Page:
Viewpoint: The Unknown Costs Of Private Jet Ownership

Distracted by the cost of buying a business jet, it’s easy for new owners to focus their thoughts on the moment of purchase and not think too much about what happens next. 

Owners too often are unaware of the actual running costs of private aircraft. As an industry, we must do more to increase our financial transparency and accountability. And there’s no time like the present.

It’s been great to see new owners entering the market in the past year, often to pursue the indisputable health, safety and efficiency benefits of flying privately during the COVID-19 crisis. And leading industry figures agree this trend will continue during 2021, with data suggesting it is not strictly tied to the pandemic. 

We must make sure, then, that these new owners retain their passion for private aviation and understand how to choose the operator or management company that will best manage their asset. We must drive out the current inefficiencies in cost management. Together, we can help owners see the value in their aircraft assets, not just the costs.

Here are five things prospective aircraft owners should know before entering the market:

1. Efficiency leads to “cash in the bank.”

Each time a private aircraft is flown, there will often be 10-15 invoices to process and validate before costs are recovered. The complexities of such a fragmented system, and further inherent inefficiencies in the private aviation sector, mean up to three months can pass between a flight taking place and the payment of invoices. Owners can be left struggling to see a clear picture of total costs. And cash flow planning becomes difficult with so much uncertainty over so many invoices and such a long period of time. Owners can find themselves paying large sums up front without necessarily being sure how that money is being spent.

Chasing invoices alone can cost operators and management companies days of working time each month, time that could be better spent providing and improving core services for owners. When companies can waste less time and money on inefficient processes, those savings can be passed on to owners. And owners themselves would rather be earning money running their own businesses (or relaxing on vacation) than spending time dealing with an excessive flow of invoices.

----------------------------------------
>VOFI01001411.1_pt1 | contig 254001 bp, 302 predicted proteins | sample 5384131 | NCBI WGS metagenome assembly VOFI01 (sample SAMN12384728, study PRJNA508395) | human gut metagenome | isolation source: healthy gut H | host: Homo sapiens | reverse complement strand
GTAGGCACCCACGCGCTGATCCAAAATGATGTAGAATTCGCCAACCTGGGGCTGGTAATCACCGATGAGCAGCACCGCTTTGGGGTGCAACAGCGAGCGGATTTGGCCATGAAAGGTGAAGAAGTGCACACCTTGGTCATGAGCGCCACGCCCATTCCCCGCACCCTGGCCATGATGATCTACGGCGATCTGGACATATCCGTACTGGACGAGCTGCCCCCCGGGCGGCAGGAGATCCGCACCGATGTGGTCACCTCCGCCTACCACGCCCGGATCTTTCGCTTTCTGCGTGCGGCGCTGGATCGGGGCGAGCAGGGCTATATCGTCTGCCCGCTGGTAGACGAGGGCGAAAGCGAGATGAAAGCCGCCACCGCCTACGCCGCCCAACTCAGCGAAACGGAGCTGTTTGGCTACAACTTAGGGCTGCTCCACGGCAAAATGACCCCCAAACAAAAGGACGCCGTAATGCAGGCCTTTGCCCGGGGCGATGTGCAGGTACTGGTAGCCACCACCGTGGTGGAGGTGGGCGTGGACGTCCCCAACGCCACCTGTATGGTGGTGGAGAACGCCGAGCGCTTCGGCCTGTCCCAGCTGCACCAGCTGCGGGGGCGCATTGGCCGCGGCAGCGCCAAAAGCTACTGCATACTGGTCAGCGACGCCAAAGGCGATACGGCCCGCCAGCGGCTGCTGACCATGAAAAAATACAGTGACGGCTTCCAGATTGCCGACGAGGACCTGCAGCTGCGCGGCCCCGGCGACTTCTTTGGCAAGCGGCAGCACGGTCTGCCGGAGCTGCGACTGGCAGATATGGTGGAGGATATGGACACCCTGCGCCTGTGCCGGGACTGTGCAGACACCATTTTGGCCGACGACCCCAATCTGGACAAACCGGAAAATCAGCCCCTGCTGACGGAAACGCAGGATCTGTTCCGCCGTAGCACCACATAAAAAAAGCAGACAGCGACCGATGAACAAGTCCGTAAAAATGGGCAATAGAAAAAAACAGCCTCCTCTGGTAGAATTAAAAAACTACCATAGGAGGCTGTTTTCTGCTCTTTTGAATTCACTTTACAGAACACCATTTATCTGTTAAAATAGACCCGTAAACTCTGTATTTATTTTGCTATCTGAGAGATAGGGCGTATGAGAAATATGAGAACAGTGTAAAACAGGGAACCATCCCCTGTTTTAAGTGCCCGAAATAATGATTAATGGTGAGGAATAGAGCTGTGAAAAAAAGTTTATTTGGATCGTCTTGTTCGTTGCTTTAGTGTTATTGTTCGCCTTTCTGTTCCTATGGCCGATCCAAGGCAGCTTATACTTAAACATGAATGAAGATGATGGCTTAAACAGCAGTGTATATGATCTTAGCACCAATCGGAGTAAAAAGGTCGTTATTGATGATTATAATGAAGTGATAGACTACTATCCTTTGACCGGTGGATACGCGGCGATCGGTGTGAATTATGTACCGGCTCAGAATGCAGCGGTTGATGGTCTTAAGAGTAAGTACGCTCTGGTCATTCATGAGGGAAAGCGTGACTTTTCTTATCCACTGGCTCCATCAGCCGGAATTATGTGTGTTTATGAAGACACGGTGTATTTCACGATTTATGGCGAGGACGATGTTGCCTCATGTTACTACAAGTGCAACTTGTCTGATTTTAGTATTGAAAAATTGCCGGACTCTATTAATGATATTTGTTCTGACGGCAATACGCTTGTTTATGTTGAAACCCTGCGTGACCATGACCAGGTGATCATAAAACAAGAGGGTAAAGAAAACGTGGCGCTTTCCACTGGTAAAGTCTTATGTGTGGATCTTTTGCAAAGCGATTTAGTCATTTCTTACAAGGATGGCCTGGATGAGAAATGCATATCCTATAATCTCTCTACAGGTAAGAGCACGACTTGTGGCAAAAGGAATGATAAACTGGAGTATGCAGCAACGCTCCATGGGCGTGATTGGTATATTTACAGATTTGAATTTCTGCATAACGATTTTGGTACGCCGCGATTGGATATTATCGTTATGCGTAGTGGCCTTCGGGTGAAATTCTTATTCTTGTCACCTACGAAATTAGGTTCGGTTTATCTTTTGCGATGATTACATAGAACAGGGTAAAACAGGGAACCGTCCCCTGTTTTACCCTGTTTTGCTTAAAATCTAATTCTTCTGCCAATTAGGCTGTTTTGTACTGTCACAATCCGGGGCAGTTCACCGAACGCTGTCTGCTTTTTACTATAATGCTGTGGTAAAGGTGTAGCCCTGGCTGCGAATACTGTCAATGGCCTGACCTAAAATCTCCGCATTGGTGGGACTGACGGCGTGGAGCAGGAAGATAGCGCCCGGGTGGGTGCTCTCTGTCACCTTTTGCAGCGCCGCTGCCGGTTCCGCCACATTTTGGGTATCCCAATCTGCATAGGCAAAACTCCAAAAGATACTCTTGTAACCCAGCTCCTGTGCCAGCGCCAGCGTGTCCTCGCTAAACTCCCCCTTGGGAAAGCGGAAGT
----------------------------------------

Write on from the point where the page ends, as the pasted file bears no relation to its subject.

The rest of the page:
Inefficiencies cost everyone money. Fortunately, in business aviation, many of those inefficiencies can be removed and there are several operators out there already working smartly.

2. Automation cuts costs.

Automated accounting and invoicing minimize errors and time spent on back-office tasks. Owners aren’t left waiting uncertainly for old-fashioned paperwork to be completed through antiquated processes. Automated invoices can be submitted immediately to owners, minimizing unhelpful cash flow delays between services being provided and payments being made. Optical character recognition (OCR) helps too, speeding up data entry compared to manual inputs and reducing the risk of human error copying information.

The automation of management tasks, benchmarking and cost optimization should be embraced across private aviation, cutting costs for owners and management companies. New owners should ensure their flight department or management company is using the latest technologies to automate administration and maximize procurement effectiveness.

3. Informed financial decisions need accurate data.

For some owners, fragmentation, opacity and outdated processes can make life difficult as they try to establish a clear idea of the actual costs of owning a private jet. Therefore, integrating large quantities of current, verified data into a centralized digital platform makes it possible for stakeholders to make informed predictions about future and unknown events, and provides a more precise picture of costs over time. It also makes transparency from within the industry much more possible. 

4. Transparency is critical.

Without ore financial clarity from our industry, owners can easily find spend management a huge challenge. They might be wasting large sums of money and not even know. That’s unacceptable.

Transparency leads to loyalty. Owners trust their management companies and understand their bills. When nothing is hidden, owners grow in confidence, secure in the knowledge their managers are visibly working hard to source and deliver the best deals on the market.

5. Financial efficiency is a right, not a bonus.

New owners--indeed, all owners--should insist on a clear picture of total costs and how those expenses will be benchmarked, rather than focusing solely on the management fee. 

Business aviation has proved superbly resilient during the pandemic. To ensure that resilience turns into long-term recovery and prosperity, our industry must become more efficient, transparent and accountable than ever before. Owners deserve nothing less than financial clarity and confidence.

Chris Marich
Chris Marich

Chris Marich is the co-founder of MySky, an artificial intelligence (AI)-powered spend management platform for the private jet industry.